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Maliki Speaks Out

The Iraqi prime minister challenges Europe to get serious about terrorism.

10:00 AM, Mar 15, 2007 • By JOSEPH LOCONTE
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London

IRAQI PRIME MINISTER NOURI AL-MALIKI, speaking at last week's international conference in Baghdad, reminded many who needed reminding exactly what is at stake in the war in Iraq. Unfortunately, few people in Europe seem to have heard the message.

The great enemy, Maliki warned, is the ideology of terrorism, which threatens not only Iraq but every decent and peace-loving nation on the planet. "The terrorism that today is trying to kill Iraqis in Baghdad, Hilla, Mosul, and Anbar," he said, "is the same as the terror that intimidated the population of Saudi Arabia, targeted the people of Egypt, attacked the twin towers of the World Trade Center in New York and hit underground trains in Madrid and London."

In other words, whatever one thinks of the decision to topple Saddam Hussein, Iraq has become another front in the war on radical Islam. This faith-based ideology assumes various shapes--Sunni suicide bombers, al Qaeda operatives--yet all pursue the same overriding objective: to turn Iraq into a haven for international terrorism, guided by a militant and murderous vision of Islam.

This is, of course, exactly the argument made by President George W. Bush and Prime Minister Tony Blair--which probably explains why media outlets such as the BBC downplayed Maliki's blunt assessment.

Maliki was hardly coy about the attempts of Iran and Syria--both conference participants--to foment mayhem in his country. "Confronting terrorism means halting any form of financial support and media or religious incitement," he said, "as well as logistical support and the provision of arms and men that will become explosive tools killing our children, women and elders, and bombing our mosques and churches."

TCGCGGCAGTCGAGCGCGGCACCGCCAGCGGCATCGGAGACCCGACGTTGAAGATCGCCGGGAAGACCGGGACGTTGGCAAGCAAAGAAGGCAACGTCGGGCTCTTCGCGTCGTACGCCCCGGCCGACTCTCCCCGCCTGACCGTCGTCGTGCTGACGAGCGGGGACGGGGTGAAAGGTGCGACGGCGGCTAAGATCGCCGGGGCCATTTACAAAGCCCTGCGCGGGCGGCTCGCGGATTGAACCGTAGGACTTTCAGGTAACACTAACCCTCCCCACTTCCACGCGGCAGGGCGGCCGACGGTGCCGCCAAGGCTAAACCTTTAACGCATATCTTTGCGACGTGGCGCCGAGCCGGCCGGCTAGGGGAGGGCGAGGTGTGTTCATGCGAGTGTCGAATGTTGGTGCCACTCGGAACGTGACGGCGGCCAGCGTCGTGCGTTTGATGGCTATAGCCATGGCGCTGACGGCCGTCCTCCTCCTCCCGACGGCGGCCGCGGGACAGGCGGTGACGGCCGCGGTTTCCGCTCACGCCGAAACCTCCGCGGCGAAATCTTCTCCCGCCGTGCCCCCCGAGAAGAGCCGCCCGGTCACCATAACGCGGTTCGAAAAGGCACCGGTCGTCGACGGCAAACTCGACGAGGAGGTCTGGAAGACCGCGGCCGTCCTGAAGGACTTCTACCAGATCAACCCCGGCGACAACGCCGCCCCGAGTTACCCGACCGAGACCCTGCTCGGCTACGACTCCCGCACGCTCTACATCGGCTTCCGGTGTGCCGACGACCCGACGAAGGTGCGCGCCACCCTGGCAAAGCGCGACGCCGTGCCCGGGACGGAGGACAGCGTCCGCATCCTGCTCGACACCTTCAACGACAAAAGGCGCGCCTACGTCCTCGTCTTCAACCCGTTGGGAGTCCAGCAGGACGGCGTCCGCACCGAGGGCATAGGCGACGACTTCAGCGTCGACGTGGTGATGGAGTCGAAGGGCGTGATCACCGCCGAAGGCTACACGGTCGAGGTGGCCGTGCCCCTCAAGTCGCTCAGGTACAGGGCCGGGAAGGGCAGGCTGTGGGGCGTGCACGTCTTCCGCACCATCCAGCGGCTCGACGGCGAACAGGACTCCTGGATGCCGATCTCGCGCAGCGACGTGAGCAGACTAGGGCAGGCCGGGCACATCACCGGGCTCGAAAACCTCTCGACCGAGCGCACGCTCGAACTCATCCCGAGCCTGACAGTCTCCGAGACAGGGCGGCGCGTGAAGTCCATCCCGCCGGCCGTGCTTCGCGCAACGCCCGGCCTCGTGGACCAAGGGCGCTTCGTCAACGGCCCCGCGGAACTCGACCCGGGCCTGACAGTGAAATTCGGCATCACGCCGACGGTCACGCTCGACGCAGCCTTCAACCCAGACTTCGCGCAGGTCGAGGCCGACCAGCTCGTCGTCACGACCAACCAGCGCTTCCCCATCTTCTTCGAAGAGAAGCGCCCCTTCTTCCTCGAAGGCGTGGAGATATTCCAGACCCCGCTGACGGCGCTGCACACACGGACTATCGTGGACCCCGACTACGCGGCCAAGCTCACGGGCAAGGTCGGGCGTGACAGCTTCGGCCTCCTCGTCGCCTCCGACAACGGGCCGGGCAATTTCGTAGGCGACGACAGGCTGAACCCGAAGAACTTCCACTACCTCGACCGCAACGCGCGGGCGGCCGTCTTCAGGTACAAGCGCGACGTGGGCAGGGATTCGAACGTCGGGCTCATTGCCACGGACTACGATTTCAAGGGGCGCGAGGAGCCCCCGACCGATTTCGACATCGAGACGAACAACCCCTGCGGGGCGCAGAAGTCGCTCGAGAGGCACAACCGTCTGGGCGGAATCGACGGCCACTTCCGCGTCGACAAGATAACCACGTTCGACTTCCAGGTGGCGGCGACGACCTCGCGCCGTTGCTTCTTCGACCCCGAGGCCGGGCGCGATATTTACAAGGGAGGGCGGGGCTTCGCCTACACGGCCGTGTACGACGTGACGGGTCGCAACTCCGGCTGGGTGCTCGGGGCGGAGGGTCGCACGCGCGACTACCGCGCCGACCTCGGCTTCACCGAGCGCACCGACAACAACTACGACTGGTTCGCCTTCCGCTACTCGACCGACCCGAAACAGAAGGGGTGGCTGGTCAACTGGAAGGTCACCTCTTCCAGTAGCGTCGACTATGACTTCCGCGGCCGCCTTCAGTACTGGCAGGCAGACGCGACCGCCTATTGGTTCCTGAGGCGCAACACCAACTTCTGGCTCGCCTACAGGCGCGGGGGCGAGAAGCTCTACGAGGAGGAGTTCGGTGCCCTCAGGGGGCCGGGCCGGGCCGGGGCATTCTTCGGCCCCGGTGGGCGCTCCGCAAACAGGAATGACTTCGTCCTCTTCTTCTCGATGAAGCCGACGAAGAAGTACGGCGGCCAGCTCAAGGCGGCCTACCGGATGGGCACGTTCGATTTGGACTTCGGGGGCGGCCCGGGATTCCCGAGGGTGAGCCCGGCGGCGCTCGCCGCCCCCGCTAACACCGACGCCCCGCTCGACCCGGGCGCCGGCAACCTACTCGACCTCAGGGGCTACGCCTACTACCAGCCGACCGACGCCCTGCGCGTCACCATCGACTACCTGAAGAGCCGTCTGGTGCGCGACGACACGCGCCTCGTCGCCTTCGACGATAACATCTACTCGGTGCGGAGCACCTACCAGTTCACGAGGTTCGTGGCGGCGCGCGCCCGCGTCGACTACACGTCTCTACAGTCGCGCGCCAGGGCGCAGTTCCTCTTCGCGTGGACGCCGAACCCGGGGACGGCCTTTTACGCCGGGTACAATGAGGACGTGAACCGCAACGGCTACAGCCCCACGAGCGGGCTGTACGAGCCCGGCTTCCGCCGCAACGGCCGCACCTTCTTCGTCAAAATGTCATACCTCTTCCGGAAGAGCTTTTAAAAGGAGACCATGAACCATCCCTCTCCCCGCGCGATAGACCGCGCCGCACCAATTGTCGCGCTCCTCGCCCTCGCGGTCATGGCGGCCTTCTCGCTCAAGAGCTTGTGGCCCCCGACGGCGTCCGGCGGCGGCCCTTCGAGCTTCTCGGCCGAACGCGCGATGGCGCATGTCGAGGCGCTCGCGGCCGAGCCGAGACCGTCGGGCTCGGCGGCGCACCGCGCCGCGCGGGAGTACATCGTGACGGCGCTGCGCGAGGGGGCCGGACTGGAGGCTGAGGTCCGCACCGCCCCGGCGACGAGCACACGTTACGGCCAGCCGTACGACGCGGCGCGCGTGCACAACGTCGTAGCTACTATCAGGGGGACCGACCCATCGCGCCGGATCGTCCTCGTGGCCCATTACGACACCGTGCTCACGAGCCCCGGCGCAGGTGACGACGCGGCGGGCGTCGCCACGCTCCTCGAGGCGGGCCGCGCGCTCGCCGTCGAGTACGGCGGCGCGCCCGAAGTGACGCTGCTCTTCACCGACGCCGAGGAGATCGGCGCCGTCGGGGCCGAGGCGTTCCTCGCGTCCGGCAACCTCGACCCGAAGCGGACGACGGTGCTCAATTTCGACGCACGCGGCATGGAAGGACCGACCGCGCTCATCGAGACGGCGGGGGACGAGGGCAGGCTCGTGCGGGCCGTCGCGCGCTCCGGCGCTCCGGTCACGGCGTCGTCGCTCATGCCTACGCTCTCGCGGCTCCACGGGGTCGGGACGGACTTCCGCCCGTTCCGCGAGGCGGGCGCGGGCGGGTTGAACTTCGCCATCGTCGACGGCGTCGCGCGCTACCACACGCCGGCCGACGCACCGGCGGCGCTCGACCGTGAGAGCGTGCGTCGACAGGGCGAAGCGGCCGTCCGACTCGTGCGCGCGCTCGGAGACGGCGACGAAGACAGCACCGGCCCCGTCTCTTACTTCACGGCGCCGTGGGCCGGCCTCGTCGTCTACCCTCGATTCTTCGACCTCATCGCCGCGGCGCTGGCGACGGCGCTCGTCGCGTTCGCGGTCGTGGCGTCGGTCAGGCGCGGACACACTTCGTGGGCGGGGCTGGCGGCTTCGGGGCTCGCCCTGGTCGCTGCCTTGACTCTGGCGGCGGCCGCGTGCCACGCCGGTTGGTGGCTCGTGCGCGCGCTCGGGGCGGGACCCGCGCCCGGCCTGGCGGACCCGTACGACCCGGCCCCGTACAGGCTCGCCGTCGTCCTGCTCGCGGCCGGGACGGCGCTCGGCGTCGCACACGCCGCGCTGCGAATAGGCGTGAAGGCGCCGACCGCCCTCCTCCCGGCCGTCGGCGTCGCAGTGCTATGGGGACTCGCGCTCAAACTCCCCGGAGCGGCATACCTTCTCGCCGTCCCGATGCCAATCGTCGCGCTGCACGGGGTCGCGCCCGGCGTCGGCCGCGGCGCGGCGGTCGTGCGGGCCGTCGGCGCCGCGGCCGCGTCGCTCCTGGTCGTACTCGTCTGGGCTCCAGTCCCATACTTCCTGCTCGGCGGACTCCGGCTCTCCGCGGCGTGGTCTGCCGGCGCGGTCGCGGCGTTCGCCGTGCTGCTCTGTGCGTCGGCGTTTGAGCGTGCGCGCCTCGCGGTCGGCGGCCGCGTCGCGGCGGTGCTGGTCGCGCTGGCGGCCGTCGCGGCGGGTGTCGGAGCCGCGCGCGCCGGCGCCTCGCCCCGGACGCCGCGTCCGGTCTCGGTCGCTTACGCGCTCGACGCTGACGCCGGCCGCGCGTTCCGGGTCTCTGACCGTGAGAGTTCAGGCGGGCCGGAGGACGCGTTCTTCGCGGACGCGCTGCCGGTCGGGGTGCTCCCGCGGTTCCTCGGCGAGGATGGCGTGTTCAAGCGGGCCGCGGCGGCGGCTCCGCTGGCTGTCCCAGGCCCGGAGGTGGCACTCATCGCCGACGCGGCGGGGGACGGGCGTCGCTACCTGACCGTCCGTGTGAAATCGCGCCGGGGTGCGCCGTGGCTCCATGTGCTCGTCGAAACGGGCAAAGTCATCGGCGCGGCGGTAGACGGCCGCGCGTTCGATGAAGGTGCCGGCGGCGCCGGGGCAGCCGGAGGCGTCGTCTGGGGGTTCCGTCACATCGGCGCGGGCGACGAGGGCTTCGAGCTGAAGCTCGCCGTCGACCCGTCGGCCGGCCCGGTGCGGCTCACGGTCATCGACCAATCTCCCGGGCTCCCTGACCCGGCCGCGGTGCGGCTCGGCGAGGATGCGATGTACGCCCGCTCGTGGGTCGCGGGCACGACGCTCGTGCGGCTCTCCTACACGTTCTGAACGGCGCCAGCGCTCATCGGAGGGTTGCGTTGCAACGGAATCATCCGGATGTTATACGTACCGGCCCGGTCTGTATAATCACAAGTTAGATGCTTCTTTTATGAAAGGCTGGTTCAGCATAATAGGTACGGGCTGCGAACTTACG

Like Bush and Blair, Maliki insists on connecting the dots: The flow of military support and suicide bombers across the borders of Iran and Syria results directly in the deaths of ordinary Iraqis--children playing soccer, women walking in markets, students studying at universities, pilgrims journeying to mosques. "Iraq does not accept that its territories and cities become a field where regional and international disputes are settled."

It was all but impossible to find more than a few lines from Maliki's speech quoted in the BBC's media expanse. It was relatively easy, however, to hear commentary about America's much-needed "reversal" in meeting with Iranian and Syrian officials, or the Bush administration's "missing link" of diplomacy in the Middle East, or this latest effort "to break the ice" between the United States, Iran, and Syria.



Maliki rejects the moral relativism that drives this kind of talk. "What has obstructed the economic and political building process in Iraq and has threatened civil peace is the terrorism," he insisted. It was time, he said, to stop giving "religious cover" to the terrorist atrocities that are tearing his society apart. That's a bold charge for a Muslim leader in a region drenched in pious rationalizations for terror. It's also a repudiation of the feckless impulse to blame the United States and/or Israel for all the region's woes (as Jordan's King Abdullah did last week).



The Iraqi prime minister can be faulted for his handling of security issues and failure to politically unite the country's religious factions. Yet he seems to understand the nature and difficulty of his task, a difficulty that is hard to overstate and greatly complicated by daily acts of barbarism. For a few moments last week--moments that surely offended the sensibilities of political and media sophisticates--Maliki reminded the world that America is not the problem in Iraq or in the Middle East. Terrorism is the problem. And it is the reason Iraq is fighting for its life.


Joseph Loconte is a senior fellow at the Ethics and Public Policy Center and host of the London-based television/internet program "Britain and America."